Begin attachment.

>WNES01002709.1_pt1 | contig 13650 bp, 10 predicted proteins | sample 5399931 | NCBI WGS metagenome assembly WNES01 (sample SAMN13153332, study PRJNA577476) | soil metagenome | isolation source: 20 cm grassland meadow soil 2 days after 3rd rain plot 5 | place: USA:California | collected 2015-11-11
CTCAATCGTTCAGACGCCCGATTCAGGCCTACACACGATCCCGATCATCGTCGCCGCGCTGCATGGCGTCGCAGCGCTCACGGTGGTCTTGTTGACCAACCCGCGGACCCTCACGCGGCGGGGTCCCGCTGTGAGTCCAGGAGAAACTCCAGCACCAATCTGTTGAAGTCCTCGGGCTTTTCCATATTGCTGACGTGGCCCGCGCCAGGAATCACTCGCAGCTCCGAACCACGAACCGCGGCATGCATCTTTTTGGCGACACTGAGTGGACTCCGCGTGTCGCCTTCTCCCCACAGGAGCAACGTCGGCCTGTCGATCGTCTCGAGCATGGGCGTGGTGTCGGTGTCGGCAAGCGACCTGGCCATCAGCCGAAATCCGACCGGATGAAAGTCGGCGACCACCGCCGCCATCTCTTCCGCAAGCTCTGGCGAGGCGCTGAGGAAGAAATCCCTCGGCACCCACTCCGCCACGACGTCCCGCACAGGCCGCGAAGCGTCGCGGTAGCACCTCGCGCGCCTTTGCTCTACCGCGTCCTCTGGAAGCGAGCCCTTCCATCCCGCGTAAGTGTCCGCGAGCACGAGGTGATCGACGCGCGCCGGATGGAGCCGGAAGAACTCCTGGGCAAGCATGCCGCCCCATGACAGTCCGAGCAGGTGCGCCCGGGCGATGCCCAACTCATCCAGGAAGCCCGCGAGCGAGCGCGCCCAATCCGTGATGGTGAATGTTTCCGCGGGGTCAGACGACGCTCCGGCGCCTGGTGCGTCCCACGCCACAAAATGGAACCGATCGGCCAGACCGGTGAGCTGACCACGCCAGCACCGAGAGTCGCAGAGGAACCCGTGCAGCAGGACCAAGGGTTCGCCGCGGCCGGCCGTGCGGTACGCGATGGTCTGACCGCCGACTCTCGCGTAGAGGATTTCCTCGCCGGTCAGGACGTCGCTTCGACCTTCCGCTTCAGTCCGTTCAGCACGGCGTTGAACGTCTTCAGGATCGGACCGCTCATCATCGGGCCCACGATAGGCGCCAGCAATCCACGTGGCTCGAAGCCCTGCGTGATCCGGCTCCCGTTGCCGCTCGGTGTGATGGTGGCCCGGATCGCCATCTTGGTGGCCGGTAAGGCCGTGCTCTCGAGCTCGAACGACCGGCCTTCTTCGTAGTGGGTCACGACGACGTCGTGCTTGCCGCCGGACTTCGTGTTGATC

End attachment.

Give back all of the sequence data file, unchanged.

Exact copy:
>WNES01002709.1_pt1 | contig 13650 bp, 10 predicted proteins | sample 5399931 | NCBI WGS metagenome assembly WNES01 (sample SAMN13153332, study PRJNA577476) | soil metagenome | isolation source: 20 cm grassland meadow soil 2 days after 3rd rain plot 5 | place: USA:California | collected 2015-11-11
CTCAATCGTTCAGACGCCCGATTCAGGCCTACACACGATCCCGATCATCGTCGCCGCGCTGCATGGCGTCGCAGCGCTCACGGTGGTCTTGTTGACCAACCCGCGGACCCTCACGCGGCGGGGTCCCGCTGTGAGTCCAGGAGAAACTCCAGCACCAATCTGTTGAAGTCCTCGGGCTTTTCCATATTGCTGACGTGGCCCGCGCCAGGAATCACTCGCAGCTCCGAACCACGAACCGCGGCATGCATCTTTTTGGCGACACTGAGTGGACTCCGCGTGTCGCCTTCTCCCCACAGGAGCAACGTCGGCCTGTCGATCGTCTCGAGCATGGGCGTGGTGTCGGTGTCGGCAAGCGACCTGGCCATCAGCCGAAATCCGACCGGATGAAAGTCGGCGACCACCGCCGCCATCTCTTCCGCAAGCTCTGGCGAGGCGCTGAGGAAGAAATCCCTCGGCACCCACTCCGCCACGACGTCCCGCACAGGCCGCGAAGCGTCGCGGTAGCACCTCGCGCGCCTTTGCTCTACCGCGTCCTCTGGAAGCGAGCCCTTCCATCCCGCGTAAGTGTCCGCGAGCACGAGGTGATCGACGCGCGCCGGATGGAGCCGGAAGAACTCCTGGGCAAGCATGCCGCCCCATGACAGTCCGAGCAGGTGCGCCCGGGCGATGCCCAACTCATCCAGGAAGCCCGCGAGCGAGCGCGCCCAATCCGTGATGGTGAATGTTTCCGCGGGGTCAGACGACGCTCCGGCGCCTGGTGCGTCCCACGCCACAAAATGGAACCGATCGGCCAGACCGGTGAGCTGACCACGCCAGCACCGAGAGTCGCAGAGGAACCCGTGCAGCAGGACCAAGGGTTCGCCGCGGCCGGCCGTGCGGTACGCGATGGTCTGACCGCCGACTCTCGCGTAGAGGATTTCCTCGCCGGTCAGGACGTCGCTTCGACCTTCCGCTTCAGTCCGTTCAGCACGGCGTTGAACGTCTTCAGGATCGGACCGCTCATCATCGGGCCCACGATAGGCGCCAGCAATCCACGTGGCTCGAAGCCCTGCGTGATCCGGCTCCCGTTGCCGCTCGGTGTGATGGTGGCCCGGATCGCCATCTTGGTGGCCGGTAAGGCCGTGCTCTCGAGCTCGAACGACCGGCCTTCTTCGTAGTGGGTCACGACGACGTCGTGCTTGCCGCCGGACTTCGTGTTGATC